Plenty of skeptics believe that the league’s intent to alter its calendar, moving the draft from April to May and the Scouting Combine from February to March, arises not from a desire to expand the league’s footprint during the offseason but to lay the foundation for an expansion of the season.
On Tuesday, Commissioner Roger Goodell gave credence to those concerns by once again pointing out that the 18-game regular season remains a possibility.
“[The options] are all on the table,” Goodell said at a press conference that concluded the quarterly ownership meetings in Boston. “As I have said before, I think the structure of the season is something that we consistently reevaluate. I have been quite open about [indicating that] we have to address the quality of the preseason. I hear from fans consistently that they want to make every NFL event more valuable. They see the preseason as being less valuable to them because they don’t see the best players and the games do not count. We have to address that, whether we are looking at 18 [regular-season games] and two [preseason games] or 16-and-two and expanded playoffs. They are all on the table and things we are going to evaluate.”
Nudging the draft and the Scouting Combine deeper into the calendar would help accommodate a Super Bowl played two weeks later, which would in most years put it on President’s Day weekend. But the shift of the start of free agency from the middle of March to early March would arguably put too much of a pinch on the Super Bowl teams, which will have less time to negotiate with their looming free agents before they hit the market — or before the deadline for using the franchise tag.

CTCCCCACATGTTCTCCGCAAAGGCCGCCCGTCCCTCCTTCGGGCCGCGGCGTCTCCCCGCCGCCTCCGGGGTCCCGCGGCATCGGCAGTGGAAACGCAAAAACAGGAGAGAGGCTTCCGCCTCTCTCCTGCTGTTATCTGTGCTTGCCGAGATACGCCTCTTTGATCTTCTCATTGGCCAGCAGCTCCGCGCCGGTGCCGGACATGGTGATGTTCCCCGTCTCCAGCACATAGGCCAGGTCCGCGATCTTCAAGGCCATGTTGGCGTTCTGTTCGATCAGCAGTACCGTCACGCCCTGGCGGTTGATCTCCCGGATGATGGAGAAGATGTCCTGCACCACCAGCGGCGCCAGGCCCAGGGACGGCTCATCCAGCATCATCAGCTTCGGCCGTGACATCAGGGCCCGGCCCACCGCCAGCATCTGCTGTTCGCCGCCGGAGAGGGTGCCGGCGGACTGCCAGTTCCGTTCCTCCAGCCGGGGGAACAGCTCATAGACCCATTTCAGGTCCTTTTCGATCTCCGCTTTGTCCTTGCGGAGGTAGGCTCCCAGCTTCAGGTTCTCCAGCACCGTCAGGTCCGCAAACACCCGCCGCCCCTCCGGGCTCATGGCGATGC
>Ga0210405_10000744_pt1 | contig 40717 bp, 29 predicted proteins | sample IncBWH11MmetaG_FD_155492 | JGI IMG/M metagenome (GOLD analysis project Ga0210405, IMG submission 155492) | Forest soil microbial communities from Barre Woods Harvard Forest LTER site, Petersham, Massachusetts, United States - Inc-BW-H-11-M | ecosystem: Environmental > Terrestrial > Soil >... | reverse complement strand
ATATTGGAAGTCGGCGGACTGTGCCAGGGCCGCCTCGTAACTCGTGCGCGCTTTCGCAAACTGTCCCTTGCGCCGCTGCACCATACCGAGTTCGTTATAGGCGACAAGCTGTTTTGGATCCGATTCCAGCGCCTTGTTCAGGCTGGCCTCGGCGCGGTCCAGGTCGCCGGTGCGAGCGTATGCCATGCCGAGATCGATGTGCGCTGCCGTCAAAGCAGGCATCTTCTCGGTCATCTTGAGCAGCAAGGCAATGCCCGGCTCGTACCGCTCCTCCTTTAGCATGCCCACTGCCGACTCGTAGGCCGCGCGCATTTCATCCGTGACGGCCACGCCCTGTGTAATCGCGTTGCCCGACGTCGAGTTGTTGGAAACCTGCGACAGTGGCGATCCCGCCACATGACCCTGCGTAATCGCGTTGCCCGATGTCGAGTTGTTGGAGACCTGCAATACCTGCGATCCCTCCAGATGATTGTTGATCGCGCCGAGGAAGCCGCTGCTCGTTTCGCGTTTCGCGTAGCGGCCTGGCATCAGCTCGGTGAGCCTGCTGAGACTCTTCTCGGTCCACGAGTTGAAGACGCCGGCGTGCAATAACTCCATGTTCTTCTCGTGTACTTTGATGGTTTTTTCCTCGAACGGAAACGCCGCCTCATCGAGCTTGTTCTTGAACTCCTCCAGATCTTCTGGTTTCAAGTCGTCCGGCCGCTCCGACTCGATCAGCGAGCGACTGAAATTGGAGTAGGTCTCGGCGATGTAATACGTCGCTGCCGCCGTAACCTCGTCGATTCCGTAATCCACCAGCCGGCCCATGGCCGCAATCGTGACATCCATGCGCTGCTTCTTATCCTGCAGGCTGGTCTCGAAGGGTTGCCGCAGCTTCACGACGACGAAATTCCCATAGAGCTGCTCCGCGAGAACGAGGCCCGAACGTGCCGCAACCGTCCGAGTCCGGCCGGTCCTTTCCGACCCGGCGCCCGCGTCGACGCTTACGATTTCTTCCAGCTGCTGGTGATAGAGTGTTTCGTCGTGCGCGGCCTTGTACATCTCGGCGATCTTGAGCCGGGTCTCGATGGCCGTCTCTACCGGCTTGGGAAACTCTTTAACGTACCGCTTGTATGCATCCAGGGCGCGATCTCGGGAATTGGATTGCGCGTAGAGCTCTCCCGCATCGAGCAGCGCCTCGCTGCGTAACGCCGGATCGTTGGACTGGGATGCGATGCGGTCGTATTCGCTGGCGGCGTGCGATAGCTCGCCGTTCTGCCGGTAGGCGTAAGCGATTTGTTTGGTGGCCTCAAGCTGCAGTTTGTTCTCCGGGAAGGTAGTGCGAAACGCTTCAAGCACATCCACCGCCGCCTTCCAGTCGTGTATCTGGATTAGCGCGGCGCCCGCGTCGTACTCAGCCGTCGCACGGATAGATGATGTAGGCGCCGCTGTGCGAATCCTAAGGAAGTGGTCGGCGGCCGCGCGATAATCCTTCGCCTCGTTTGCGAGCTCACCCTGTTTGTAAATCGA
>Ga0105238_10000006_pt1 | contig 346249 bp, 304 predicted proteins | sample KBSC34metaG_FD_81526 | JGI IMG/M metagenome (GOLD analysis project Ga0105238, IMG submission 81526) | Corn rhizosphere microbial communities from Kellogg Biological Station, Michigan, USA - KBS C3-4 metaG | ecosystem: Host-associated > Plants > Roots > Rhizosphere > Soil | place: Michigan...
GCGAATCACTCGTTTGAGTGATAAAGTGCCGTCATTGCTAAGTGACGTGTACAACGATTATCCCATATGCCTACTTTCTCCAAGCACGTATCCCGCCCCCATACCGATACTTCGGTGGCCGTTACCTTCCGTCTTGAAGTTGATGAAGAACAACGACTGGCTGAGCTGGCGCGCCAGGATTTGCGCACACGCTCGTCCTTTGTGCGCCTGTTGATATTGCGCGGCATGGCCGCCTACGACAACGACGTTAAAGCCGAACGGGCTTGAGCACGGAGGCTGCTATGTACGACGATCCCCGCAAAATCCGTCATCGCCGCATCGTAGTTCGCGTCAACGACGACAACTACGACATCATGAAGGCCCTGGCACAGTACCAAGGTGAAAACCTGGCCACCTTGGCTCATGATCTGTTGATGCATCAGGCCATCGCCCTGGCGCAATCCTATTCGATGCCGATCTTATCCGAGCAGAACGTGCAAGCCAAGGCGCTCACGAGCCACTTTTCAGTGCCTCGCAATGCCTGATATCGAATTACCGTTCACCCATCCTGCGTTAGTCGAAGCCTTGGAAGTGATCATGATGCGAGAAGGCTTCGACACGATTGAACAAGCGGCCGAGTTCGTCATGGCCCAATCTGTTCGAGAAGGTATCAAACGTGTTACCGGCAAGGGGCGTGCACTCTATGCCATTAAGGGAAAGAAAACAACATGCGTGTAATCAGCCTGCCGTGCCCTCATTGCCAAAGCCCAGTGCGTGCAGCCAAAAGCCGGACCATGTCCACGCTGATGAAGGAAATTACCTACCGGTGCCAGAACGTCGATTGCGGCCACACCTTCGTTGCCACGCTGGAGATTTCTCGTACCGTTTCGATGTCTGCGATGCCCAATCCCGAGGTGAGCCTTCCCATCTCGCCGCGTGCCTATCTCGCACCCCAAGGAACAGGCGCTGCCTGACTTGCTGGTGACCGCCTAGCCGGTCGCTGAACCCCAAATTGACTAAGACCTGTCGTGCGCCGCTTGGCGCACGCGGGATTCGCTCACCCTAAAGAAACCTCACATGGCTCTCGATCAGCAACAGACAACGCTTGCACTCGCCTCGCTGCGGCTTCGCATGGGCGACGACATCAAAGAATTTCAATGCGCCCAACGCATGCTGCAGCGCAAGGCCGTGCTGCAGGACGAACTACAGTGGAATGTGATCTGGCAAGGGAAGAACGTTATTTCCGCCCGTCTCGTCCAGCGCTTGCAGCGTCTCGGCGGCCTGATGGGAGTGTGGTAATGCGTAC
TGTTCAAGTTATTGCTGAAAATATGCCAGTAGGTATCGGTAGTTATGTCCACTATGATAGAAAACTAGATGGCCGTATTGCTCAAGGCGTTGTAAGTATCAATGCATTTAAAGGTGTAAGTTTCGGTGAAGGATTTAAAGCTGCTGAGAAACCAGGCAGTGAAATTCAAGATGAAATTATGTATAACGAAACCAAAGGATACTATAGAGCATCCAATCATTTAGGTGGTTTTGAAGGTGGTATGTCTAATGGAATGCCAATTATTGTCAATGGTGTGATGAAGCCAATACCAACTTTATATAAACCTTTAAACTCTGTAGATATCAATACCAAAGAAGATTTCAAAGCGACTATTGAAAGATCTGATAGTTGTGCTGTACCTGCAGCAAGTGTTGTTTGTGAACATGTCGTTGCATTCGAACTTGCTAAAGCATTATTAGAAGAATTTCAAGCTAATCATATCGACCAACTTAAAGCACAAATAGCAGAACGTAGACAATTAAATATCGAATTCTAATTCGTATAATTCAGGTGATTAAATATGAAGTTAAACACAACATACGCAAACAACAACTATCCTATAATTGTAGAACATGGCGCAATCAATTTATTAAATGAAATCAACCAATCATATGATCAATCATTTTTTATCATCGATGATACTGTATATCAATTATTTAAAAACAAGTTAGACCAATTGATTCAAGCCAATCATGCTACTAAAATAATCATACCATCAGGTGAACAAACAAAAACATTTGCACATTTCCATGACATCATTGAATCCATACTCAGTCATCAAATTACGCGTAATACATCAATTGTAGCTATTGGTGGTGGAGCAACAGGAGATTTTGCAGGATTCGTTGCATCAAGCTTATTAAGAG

Of course, the crowding of the Super Bowl and the start of free agency could be aimed at persuading the NFLPA eventually to say, “You know, we should move the start of free agency to April,” which the NFL reportedly wanted when talk of adjusting the calendar first emerged.
The bigger challenge for the league remains getting the NFLPA eventually to say, “You know, we should just play 18 regular-season games.” Two years ago, the thinking was that, if/when the league exercised its unilateral ability under the new CBA to shrink the preseason from four to two games, the union would calculate the impact of the lost revenue on the salary cap, compare it to the influx of revenue with the addition of two regular-season games, and not just agree to but insist on a move from 16 to 18. Since then, it has become harder to reconcile player health and safety with adding two games that count, and it’s hard to imagine the NFLPA accepting 18 games unless the league adopts the idea that every player would be limited to 16 appearances.
For those (like us) who think 18 games would be overkill, it’s encouraging that Goodell mentioned the possibility of 16-and-2 plus expanded playoffs as an alternative. Expanding the postseason would potentially replace the revenue lost by scrapping half of the preseason. Sure, it would mean one more game — but only for either four (if the field expands to 14) or eight (if the field grows to 16).
The league may be years away from resolving the issue. With each passing season, however, it’s harder to tolerate a four-game preseason — especially since Goodell has made it clear in recent years that the quality of those games is unacceptable.